If happenstance and misjudgement could be avoided, we would only seek "the fulfilment of desires that persons would have if they appreciated the true nature of their objects” and this is a better basis of well-being, or so Griffin argues. That is his solution is in the form of an ideal version of the agent, one who is fully informed about the objects of the agents desires. Such an ideal agent could advise or inform the actual agent of whether the expectation of fulfilling a desire was justified, or even if it is fulfillable and so reasonable to pursue at all and this would answer the misjudgment issue. Such an ideal agent could also advise the actual agent over desires that they lack but would find worthwhile if they did have them and this would answer the happenstance issue. Collectively, Griffin argues that it is only the fulfilment of these informed desires that contribute to the well-being of the agent and not all their actual desires. This is his solution to the desirability of desires.

Well the basic problem to this approach can be considered with tastes. Suppose I have a childhood recollection of enjoying cream soda and get an overwhelming desire for this which I have not had since I was a kid. I finally get this drink and find it now tastes disgusting. Oppositely I always avoid ordering spinach in my meals because I recollect it tastes disgusting at least when I last had it when I was a kid. I am accidentally served it one day and find it delicious not knowing what it is.  My new dislike for cream soda is an example of misjudgement, my new like for spinach is an example of happenstance.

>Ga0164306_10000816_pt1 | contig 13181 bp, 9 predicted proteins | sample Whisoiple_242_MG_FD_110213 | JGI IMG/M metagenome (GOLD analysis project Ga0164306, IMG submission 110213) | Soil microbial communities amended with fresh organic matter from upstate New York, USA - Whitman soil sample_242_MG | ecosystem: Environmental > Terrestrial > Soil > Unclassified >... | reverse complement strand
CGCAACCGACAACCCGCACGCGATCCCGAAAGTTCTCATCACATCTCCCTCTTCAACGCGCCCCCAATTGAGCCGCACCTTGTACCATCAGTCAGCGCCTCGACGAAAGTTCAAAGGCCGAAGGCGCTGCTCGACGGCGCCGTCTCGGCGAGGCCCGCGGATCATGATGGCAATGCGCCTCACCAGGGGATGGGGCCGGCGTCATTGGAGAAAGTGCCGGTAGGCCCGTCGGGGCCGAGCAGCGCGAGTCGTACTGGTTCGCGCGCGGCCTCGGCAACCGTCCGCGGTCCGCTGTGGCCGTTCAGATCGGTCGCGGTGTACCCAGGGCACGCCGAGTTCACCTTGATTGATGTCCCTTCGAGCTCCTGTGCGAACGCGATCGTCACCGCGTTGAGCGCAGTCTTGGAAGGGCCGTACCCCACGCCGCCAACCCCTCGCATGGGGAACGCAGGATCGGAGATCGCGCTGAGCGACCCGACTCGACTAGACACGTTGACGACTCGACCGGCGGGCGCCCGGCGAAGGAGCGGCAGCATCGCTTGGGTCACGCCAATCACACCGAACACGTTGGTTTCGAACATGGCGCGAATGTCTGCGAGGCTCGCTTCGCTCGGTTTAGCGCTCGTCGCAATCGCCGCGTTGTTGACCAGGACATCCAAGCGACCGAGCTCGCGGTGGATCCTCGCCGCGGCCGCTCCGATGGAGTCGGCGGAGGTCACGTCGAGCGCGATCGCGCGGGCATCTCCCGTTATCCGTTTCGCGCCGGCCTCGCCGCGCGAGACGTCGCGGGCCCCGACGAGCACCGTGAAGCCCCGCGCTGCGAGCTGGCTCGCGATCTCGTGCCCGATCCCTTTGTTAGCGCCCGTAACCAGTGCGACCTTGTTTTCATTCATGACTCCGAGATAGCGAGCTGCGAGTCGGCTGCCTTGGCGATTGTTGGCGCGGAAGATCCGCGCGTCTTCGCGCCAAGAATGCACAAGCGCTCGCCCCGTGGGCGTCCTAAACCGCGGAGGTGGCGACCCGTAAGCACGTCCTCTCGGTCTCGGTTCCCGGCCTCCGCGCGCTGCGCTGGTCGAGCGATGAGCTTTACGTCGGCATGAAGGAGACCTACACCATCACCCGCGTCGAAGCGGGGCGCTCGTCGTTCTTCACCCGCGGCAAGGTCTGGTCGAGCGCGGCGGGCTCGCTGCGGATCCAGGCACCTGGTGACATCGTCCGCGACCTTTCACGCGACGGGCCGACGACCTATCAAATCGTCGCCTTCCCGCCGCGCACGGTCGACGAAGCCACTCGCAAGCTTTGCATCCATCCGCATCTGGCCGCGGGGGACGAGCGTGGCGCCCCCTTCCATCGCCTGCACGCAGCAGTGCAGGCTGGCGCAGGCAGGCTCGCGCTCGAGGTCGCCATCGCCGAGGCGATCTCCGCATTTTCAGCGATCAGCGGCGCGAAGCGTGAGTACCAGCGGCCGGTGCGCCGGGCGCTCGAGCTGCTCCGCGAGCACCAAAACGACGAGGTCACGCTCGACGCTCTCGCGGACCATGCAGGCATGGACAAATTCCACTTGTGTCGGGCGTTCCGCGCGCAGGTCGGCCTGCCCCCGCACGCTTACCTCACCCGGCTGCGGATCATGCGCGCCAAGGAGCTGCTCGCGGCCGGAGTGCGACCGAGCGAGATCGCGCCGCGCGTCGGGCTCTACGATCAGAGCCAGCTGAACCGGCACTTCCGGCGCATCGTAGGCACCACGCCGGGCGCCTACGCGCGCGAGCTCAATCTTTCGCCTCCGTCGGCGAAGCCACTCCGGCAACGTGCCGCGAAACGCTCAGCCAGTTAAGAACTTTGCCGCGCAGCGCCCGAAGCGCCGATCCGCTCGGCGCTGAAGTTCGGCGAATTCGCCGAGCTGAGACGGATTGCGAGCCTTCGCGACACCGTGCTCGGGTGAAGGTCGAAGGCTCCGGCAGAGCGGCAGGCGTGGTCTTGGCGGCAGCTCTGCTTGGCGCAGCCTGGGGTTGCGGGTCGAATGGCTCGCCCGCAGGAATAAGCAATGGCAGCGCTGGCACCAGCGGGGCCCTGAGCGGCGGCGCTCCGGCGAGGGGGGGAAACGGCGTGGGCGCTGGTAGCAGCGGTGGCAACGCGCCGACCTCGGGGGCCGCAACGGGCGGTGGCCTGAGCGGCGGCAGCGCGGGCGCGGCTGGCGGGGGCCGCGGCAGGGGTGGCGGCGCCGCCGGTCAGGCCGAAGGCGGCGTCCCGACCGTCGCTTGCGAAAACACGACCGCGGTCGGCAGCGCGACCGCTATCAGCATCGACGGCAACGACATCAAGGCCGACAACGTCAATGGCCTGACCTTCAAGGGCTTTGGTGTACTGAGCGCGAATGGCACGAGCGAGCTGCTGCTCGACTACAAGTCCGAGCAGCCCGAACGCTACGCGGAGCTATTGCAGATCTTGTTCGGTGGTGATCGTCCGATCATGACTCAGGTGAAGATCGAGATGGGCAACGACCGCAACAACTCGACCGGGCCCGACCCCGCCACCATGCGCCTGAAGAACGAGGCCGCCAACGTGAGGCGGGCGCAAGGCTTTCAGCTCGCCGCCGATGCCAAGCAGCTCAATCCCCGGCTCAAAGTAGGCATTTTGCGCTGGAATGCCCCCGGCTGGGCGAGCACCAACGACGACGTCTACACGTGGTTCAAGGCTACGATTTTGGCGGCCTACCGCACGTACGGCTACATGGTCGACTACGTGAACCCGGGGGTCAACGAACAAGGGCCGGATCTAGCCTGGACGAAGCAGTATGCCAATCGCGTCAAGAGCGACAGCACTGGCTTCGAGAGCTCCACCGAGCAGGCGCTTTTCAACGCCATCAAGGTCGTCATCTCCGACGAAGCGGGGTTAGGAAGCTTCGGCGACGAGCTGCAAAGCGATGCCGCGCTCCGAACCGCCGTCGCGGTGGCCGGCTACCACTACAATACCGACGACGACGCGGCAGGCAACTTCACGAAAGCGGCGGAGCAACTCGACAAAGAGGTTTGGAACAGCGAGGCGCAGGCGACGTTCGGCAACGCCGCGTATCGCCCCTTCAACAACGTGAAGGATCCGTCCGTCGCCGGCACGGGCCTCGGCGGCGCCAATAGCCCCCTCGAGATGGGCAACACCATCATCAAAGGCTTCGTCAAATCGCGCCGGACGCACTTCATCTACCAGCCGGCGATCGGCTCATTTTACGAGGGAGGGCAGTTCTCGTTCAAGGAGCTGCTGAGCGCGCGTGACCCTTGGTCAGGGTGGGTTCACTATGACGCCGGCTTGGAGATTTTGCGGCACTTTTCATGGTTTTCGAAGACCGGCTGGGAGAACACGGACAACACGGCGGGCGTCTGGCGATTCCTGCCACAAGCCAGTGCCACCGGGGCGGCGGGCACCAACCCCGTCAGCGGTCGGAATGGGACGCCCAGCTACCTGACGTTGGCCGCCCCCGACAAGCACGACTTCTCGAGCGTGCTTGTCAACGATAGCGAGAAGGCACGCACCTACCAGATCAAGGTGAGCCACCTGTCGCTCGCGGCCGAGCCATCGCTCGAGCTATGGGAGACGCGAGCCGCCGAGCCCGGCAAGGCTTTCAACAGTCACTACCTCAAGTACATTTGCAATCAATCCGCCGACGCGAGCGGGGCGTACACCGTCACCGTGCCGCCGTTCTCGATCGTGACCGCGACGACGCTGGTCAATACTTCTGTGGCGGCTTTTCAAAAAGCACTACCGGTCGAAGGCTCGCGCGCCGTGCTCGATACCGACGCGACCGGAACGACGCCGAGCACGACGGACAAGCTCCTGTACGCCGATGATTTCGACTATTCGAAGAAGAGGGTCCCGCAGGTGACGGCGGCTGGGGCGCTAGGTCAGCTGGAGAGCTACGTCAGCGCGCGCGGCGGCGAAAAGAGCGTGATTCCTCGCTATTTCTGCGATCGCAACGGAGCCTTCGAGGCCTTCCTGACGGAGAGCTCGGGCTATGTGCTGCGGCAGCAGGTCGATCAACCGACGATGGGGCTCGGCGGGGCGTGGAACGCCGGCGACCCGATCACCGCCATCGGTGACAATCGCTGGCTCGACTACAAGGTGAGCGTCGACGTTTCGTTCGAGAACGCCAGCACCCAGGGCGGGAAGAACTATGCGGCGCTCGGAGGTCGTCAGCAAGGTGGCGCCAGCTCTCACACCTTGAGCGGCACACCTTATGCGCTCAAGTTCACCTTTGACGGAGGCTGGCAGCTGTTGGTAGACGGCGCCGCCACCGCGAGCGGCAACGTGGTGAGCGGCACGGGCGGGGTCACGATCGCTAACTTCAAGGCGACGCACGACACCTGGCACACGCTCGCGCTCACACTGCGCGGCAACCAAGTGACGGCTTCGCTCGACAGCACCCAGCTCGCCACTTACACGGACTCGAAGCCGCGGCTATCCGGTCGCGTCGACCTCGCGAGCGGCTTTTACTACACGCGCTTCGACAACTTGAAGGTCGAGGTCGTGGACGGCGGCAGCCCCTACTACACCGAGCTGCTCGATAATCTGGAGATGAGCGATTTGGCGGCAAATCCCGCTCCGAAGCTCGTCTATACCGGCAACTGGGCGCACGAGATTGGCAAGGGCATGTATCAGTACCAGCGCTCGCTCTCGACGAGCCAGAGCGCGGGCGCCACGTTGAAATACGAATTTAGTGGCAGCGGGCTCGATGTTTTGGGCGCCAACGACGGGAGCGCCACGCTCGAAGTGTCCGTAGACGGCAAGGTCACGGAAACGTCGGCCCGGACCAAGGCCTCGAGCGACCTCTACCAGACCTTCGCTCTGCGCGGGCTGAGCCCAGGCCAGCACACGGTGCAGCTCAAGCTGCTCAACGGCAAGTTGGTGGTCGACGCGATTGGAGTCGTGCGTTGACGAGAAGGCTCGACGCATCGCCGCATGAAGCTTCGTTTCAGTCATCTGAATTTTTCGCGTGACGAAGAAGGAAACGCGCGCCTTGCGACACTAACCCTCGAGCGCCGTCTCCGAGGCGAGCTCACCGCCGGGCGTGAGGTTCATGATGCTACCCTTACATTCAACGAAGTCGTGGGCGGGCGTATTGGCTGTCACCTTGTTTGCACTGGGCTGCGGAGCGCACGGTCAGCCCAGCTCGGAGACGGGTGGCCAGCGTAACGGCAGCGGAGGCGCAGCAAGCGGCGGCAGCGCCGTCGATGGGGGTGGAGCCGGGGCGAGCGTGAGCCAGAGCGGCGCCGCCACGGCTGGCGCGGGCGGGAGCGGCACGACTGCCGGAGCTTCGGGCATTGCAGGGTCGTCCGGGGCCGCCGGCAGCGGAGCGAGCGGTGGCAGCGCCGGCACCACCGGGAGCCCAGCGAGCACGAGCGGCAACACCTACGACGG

How do informed desires help? They do not, since they cannot alter the facts of what I desire and do not desire. I am not that ideal version of myself. If that person could talk to me they would be unlikely to deter me from either wanting cream soda nor to eating spinach (others might trust their ideal selves more or less than I would but still one cannot will desires one does not have). Further one does not need an ideal version to attempt to and fail to achieve equivalent outcomes. We have all had friends or associates who advised us on similar issues, ignored them and they turned out to be correct. Once cannot reason one to change desires, whether through ideal selves or actual agents. Our desires change and evolve through learning and discovery and advice, whether sought or unrequested, is just a factor in that process.  

Ideal selves are not real, they are hypothetical. One might aspire to become one's ideal self, or might not. One might pursue the considered life or not.  Either way one could never achieve it, we do not have the time and by the time one has improved oneself  in some sense, there are new unknowns to face.  Ideal selves cannot help in a filtering of the actual desires of anyone, nor can one seek to fulfil desires of their informed selves if they do not already exist within one's actual self.

So does this mean, if we reject informed or rational desire, to have to accept actual-desire accounts or naive preference satisfaction? No, desire utilitarianism is an alternative to both informed- and actual-desire accounts. It solves the desirability of desire not by proposing hypothetical entities such as ideal selves but by empirically treating desires as means to be evaluated against all other desires.